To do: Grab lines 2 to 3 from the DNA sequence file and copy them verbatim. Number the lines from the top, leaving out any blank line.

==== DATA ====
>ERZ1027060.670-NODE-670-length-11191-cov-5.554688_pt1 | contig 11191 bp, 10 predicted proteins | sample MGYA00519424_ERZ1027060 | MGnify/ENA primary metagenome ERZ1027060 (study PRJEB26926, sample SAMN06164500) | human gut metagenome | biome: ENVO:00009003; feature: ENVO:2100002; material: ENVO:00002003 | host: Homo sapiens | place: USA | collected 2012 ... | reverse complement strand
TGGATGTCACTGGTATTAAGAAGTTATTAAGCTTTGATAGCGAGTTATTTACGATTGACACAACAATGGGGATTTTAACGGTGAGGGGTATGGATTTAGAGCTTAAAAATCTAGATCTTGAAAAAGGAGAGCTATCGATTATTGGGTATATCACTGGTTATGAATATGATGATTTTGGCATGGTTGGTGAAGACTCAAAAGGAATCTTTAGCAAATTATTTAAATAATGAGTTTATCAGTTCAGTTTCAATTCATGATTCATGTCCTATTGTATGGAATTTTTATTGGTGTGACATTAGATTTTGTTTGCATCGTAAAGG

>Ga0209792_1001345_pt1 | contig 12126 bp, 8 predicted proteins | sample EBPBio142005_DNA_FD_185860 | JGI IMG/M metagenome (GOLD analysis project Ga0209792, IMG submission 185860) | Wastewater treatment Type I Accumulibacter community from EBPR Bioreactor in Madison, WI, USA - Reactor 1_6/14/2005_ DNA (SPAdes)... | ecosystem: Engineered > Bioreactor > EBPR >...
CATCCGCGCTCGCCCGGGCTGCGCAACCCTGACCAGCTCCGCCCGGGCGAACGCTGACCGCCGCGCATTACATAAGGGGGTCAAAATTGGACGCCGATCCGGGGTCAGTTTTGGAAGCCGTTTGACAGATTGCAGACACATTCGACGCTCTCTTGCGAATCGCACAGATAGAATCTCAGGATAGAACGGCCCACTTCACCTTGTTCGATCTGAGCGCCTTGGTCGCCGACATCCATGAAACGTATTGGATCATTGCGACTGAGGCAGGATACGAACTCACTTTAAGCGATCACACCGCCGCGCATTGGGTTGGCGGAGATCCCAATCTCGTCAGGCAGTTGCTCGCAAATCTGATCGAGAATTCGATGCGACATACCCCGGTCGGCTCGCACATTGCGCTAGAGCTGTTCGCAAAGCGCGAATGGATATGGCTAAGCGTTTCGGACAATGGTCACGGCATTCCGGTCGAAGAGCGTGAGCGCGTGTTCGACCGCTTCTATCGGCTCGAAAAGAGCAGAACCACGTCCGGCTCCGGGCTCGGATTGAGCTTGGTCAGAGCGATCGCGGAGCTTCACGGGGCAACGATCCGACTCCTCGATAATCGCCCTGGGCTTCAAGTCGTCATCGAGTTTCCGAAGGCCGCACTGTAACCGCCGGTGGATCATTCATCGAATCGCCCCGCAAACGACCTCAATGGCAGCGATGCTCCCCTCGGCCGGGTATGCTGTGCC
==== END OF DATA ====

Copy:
TGGATGTCACTGGTATTAAGAAGTTATTAAGCTTTGATAGCGAGTTATTTACGATTGACACAACAATGGGGATTTTAACGGTGAGGGGTATGGATTTAGAGCTTAAAAATCTAGATCTTGAAAAAGGAGAGCTATCGATTATTGGGTATATCACTGGTTATGAATATGATGATTTTGGCATGGTTGGTGAAGACTCAAAAGGAATCTTTAGCAAATTATTTAAATAATGAGTTTATCAGTTCAGTTTCAATTCATGATTCATGTCCTATTGTATGGAATTTTTATTGGTGTGACATTAGATTTTGTTTGCATCGTAAAGG

>Ga0209792_1001345_pt1 | contig 12126 bp, 8 predicted proteins | sample EBPBio142005_DNA_FD_185860 | JGI IMG/M metagenome (GOLD analysis project Ga0209792, IMG submission 185860) | Wastewater treatment Type I Accumulibacter community from EBPR Bioreactor in Madison, WI, USA - Reactor 1_6/14/2005_ DNA (SPAdes)... | ecosystem: Engineered > Bioreactor > EBPR >...